by Rita-Marie Conrad, PhD
What do you do when course enrollments more than quadruple over 3 years and outgrow any existing lecture hall? That was the quandary facing the Electrical Engineering and Computer Science (EECS) Department in CS61A - Introduction to Computing course. Enrollments went from being over 500 in 2011 to the current 1200, which is approximately 5% of the undergraduate enrollment. Students attend lecture for 3 hours and then 3 hours of lab. When the numbers kept rising, it became evident that no single lecture hall had the needed capacity. Two lecture halls could be scheduled but availability and scheduling would still be an issue.
Professor John DeNero settled it a different way – by lecturing twice: once in the lecture hall and once in his office with using his laptop’s video camera, an upgraded microphone, and Camtasia software that he downloaded for $50. He broke his in-class lectures by topic and recorded in 6-minute segments, giving himself breaks between each segment to keep his energy level high, with the final lecture being around 30-34 minutes. He estimates that initially it took him more time to do the videos than doing a second in-class lecture, but far less time than running two courses. Each video is posted to YouTube prior to the in-class session and students can choose whether to attend the live lecture or to watch the video lecture. Approximately 200 students of the 1200 choose to attend the live lecture and who attends varies by the topic. The lab portion of the course remains unchanged and all students are required to attend it.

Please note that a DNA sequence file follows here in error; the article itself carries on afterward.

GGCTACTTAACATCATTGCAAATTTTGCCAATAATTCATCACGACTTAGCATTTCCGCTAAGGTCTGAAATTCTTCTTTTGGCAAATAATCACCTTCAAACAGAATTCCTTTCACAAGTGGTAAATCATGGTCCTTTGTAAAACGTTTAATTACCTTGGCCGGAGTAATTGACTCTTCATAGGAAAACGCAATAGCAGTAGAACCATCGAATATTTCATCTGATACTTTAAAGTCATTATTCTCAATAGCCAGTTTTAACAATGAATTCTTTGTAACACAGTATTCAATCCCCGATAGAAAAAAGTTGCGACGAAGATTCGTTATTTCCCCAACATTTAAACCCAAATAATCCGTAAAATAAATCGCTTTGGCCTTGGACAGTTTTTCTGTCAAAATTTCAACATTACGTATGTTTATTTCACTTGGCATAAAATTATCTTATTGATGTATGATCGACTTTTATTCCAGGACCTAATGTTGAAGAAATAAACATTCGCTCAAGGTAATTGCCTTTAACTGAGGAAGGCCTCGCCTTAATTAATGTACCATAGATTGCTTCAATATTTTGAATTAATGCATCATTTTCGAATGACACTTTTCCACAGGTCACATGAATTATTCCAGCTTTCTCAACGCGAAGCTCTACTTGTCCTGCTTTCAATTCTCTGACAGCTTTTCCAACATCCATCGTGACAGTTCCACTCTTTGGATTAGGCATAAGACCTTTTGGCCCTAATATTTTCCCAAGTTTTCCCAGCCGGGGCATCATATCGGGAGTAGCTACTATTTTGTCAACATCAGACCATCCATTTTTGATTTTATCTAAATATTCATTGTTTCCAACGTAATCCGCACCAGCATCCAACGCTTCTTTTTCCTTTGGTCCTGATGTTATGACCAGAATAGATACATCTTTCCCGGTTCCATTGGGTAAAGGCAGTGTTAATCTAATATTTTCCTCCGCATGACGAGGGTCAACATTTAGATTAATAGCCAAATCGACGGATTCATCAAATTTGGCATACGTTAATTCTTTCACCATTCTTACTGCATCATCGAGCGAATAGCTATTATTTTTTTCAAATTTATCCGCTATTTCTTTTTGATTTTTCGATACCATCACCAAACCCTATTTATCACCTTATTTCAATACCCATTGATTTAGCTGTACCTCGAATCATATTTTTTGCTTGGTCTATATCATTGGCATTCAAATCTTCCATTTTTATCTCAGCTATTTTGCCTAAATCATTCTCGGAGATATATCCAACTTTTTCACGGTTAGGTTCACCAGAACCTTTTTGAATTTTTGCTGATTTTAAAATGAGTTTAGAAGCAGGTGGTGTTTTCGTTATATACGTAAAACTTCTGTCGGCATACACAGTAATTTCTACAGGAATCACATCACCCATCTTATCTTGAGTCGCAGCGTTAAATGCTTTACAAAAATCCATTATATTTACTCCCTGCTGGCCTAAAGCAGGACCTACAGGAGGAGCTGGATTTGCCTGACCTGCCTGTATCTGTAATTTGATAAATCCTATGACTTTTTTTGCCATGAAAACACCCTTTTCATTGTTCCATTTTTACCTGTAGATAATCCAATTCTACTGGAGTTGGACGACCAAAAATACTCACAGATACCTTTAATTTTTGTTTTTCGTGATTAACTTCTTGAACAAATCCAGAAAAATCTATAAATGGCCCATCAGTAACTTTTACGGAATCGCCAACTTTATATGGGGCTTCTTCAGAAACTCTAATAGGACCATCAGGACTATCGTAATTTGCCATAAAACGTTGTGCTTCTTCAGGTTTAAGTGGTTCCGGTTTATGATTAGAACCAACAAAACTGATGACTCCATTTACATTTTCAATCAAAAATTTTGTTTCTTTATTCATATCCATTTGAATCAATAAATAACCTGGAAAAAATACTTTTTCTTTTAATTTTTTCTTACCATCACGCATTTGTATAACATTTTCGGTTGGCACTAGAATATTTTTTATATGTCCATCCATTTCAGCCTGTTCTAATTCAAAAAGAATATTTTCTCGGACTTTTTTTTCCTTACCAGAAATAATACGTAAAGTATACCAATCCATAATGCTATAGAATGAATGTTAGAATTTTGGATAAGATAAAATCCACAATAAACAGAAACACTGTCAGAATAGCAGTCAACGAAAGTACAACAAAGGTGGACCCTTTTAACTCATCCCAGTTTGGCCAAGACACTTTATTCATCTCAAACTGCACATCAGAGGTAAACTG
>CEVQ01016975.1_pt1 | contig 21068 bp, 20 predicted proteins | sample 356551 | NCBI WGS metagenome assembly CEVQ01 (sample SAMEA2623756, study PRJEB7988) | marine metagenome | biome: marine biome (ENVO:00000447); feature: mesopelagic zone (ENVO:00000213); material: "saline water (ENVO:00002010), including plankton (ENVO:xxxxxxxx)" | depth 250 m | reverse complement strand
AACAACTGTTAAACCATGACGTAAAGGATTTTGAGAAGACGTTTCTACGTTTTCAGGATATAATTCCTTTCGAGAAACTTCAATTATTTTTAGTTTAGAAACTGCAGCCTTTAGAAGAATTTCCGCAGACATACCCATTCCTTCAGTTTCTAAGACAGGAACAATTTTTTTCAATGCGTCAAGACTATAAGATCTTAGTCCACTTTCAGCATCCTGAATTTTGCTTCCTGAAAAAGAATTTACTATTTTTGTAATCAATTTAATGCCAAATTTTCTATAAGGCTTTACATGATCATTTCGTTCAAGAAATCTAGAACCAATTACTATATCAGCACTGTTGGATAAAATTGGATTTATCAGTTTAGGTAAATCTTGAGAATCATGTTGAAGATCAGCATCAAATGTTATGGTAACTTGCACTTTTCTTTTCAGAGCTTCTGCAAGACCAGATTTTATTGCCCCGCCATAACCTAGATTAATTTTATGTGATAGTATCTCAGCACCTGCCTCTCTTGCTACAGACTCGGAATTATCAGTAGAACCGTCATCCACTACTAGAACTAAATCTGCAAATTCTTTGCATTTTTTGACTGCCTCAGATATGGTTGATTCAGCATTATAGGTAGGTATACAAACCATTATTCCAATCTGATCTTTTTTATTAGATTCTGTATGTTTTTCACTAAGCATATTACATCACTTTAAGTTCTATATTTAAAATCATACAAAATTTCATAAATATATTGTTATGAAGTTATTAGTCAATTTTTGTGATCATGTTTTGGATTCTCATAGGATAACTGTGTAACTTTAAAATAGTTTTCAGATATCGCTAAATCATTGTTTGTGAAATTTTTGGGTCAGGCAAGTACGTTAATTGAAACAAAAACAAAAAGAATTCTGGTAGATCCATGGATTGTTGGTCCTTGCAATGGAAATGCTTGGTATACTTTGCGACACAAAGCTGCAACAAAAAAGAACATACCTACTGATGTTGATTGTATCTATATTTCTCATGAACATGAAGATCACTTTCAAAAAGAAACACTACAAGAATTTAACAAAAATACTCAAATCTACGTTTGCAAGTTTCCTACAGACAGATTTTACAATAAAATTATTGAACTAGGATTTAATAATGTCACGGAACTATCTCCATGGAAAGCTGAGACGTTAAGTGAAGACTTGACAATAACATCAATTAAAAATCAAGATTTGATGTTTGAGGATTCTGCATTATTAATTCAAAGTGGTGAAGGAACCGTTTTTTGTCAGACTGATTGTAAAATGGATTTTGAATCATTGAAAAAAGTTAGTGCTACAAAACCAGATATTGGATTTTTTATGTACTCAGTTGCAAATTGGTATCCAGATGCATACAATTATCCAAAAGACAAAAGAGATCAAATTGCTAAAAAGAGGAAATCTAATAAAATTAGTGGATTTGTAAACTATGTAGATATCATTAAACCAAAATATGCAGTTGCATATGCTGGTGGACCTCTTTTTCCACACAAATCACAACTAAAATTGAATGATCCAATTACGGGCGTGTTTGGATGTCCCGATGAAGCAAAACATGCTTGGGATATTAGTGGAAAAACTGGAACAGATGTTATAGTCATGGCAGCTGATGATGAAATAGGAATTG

When asked whether he feels connected to his students, Professor DeNero replied: “I still have connection with the small subset of students that show up to the class The people I have connection with are the ones I’d have had connection with anyhow --- the ones who would probably sit in the front and/or raise their hands to ask questions.” And there’s lots of interaction. In fact, he cautions that this method does not work unless the focus is on activities and not just lecture because students tend to fall behind. “They don’t have the discipline to pace their learning. They procrastinate and then cram the material in before the tests. We had to adjust the lab activities to provide a 3-day lag in the lecture. We couldn’t post the lecture one day and then have the lab the next day.”
Consider these suggestions from Professor DeNero:
1. Put the activities front and center. “The lectures are just there to see that the students know how to do the activities.”
2. There’s no one right way to do this. You can do it yourself with simple tools or you can do it with assistance from ETS using their micro-studio (For more information see: http://ets.berkeley.edu/dms/micro-studios ) . Per a study from Guo, Kim and Rubin (2014), it’s not necessarily the quality of the video that matters but rather the availability.
3. Plan face-to-face course activities to accommodate the lag in student viewing of lectures. CS61A lab activities needed to be adjusted to allow time for students to view the lecture video. Per DeNero, “We could no longer lecture one day and expect them to do the lab activities the next day. We now allow at least 3 days for students to view the lecture before the lab activity for that lecture.”
Philip J. Guo, Juho Kim, Rob Rubin. How Video Production Affects Student Engagement: An Empirical Study of MOOC Videos. Learning at Scale 2014. Retrieved January, 15, 2015 from https://groups.csail.mit.edu/uid/other-pubs/las2014-pguo-engagement.pdf .